The Labour leader: “It’s the sort thing you expect from cowboy builders saying everyone else is wrong, everyone is to blame, protesting that they’re doing an effing good job even if the ceiling falls in – except in this case the cowboys are running this country.”
He added: “Isn’t he ashamed that after 13 years children are cowering under steel supports, stopping their classroom roof falling in.”
It comes as the Department for Education has published a full list of the schools affected with Raac in England.
Are you a parent whose child has been affected by RAAC closures? E-mail firstname.lastname@example.org
Grant Shapps defends government’s messaging on concrete crisis
Grant Shapps defended the government messaging on the concrete crisis in schools, as ministers continue to insist that only a minority of buildings have been affected by reinforced autoclaved aerated concrete (Raac).
The defence secretary told Times Radio: “As a dad I would say the most important thing is that kids should be safe in school, that teachers should be safe in school.
“And if the accusation is ‘haven’t you overreacted by the beginning of term’, when new evidence has come about, jumping on this and making sure that we don’t allow an unsafe situation, which is now where that’s apparent, continue in a small number of schools then sure, absolutely we have definitely acted at the higher end of that.
“But I’d rather do that than have a problem in schools.”
Sunak to face grilling in PMQs over crumbling concrete in schools
Rishi Sunak will face Sir Keir Starmer at Prime Minister’s Questions for the first time in seven weeks as he comes under pressure to declare what he knew about the crumbling concrete crisis in schools.
The Conservative Party leader has become embroiled in the row after one of his ministers suggested Mr Sunak approved for 50 schools to be rebuilt a year when he was chancellor, rejecting an application for 200 to be given the same treatment.
Concerns over reinforced autoclaved aerated concrete (RAAC) have caused more than 100 schools in England to partially or fully shut.
Mr Sunak is likely to be grilled by the Labour leader on the funding made available to tackle faulty classroom concrete when the two face off on Wednesday for the first time since Parliament returned from its summer break.
Labour to use parliamentary power to find out what PM knew about concrete crisis
Labour has already signalled it will look to use an arcane parliamentary mechanism to discover what Rishi Sunak knew about the crisis during his tenure in the Treasury.
Mr Sunak has faced accusations he slashed the school rebuilding programme in half when he was chancellor, providing funding for 100 crumbling schools to be replaced annually when, according to former Department for Education (DfE) permanent secretary Jonathan Slater, 400 needed revamps.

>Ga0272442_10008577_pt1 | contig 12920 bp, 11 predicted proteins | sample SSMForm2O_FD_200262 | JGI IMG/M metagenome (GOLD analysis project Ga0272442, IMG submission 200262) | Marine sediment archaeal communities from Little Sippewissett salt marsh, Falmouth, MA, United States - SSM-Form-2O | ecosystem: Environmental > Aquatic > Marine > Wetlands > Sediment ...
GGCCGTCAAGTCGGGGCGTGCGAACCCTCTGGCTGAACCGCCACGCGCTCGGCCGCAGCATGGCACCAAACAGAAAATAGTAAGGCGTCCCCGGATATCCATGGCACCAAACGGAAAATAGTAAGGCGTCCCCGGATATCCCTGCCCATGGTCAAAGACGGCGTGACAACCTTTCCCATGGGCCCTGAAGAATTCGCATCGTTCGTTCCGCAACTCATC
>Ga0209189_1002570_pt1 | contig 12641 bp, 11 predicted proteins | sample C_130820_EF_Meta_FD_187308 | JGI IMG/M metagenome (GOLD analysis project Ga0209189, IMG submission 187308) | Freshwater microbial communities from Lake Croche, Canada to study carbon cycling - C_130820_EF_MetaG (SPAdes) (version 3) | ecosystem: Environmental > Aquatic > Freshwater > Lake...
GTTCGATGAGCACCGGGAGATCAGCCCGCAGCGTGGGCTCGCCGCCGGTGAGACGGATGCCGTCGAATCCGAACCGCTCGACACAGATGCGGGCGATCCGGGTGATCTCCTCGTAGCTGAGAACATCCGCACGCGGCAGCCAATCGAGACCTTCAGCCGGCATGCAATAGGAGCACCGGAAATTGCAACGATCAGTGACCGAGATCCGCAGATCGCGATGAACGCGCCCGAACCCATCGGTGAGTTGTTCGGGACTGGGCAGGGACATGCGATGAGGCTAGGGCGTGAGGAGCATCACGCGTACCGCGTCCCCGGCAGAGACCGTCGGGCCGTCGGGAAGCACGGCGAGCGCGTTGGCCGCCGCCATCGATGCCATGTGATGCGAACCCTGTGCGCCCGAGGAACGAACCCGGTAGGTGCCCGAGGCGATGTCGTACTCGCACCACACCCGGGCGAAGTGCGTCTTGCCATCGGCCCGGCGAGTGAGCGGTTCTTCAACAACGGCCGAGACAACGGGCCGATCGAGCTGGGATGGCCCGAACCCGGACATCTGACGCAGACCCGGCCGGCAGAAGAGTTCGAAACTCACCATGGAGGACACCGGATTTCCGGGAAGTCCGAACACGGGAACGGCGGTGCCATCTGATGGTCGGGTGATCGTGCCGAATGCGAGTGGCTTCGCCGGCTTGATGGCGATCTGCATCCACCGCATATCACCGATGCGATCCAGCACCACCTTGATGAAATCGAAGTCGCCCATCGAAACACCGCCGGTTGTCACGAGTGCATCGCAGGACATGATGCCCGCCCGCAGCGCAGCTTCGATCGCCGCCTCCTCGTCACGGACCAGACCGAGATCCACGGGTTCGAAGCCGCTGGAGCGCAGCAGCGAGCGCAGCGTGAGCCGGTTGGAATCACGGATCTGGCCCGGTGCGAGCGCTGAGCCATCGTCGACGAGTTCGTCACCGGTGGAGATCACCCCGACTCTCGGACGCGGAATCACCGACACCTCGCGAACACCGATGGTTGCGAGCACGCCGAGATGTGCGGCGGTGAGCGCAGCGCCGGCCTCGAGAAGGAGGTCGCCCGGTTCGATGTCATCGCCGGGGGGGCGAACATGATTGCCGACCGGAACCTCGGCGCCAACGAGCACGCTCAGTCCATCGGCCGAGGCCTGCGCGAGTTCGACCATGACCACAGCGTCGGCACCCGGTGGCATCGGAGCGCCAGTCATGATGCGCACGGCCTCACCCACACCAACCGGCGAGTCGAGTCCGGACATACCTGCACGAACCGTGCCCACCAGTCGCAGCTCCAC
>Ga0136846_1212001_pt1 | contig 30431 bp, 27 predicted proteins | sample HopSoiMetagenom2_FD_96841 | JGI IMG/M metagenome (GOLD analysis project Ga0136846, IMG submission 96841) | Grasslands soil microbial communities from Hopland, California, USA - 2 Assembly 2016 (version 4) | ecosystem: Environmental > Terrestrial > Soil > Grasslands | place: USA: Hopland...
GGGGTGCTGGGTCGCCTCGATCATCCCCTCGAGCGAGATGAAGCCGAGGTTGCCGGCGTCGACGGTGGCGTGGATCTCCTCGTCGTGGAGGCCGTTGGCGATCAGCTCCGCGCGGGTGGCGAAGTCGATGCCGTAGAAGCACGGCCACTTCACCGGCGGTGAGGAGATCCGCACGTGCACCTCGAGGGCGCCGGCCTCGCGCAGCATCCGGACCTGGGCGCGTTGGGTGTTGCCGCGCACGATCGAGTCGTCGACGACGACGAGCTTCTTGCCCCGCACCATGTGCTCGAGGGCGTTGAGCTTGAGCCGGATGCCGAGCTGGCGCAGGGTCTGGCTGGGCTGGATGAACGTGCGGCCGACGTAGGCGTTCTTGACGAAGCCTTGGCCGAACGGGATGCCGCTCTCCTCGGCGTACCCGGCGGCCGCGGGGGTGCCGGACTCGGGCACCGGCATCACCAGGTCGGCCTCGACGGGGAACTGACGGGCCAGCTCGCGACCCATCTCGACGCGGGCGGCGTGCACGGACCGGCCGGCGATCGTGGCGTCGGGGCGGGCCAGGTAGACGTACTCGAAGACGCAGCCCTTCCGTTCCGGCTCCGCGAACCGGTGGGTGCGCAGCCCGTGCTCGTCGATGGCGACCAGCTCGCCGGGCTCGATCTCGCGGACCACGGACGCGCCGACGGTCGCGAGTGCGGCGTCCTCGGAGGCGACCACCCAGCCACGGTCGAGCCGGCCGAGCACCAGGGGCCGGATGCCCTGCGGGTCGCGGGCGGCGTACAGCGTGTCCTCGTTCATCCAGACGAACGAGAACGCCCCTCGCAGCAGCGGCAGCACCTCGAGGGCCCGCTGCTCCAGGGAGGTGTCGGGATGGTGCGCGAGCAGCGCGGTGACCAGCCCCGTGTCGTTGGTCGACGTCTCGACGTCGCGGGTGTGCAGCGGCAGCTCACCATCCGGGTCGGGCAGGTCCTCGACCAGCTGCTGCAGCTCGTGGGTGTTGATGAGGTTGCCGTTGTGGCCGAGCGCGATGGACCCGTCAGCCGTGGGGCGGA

The prime minister has rejected the attack on his Treasury record.
Shapps continues to defend Tory policy over building work for schools
Grant Shapps also defended the Conservative-led coalition government’s decision to scrap the Building Schools for the Future programme.
“We didn’t think it was the right programme to take forward but many of those schools have had other remedial work or building work done in the meantime,” the defence secretary told Times Radio this morning.
“So I don’t think just sticking to what happened to be a previous policy is the answer to what would have still been a problem today.”
13 schools with crumbling concrete RAAC had repair work scrapped by Tories
At least 13 of the schools found to have crumbling concrete had funding to rebuild pulled by the Conservative government back in 2010, it has emerged.
Concerns over reinforced autoclaved aerated concrete (RAAC) – a weak material which has been compared to an “Aero bar” – have caused more than 100 schools in England to partially or fully shut.
The Association of School and College Leaders said underinvestment in repairs amounted to a “national scandal”, while the National Education Union described it as “calculated neglect”.
Government accused of ‘calculated neglect’ as impact of 2010 cuts revealed
No need to shut MoD buildings, says Shapps
New defence secretary Grant Shapps said officials were still “having a look at the estate” of Ministry of Defence (MoD) buildings for Raac problems.
He told Sky News: “It doesn’t look to us that the accommodation was built in that way and certainly when it comes to service family accommodation, it’s highly unlikely any of that has been affected, which is obviously important.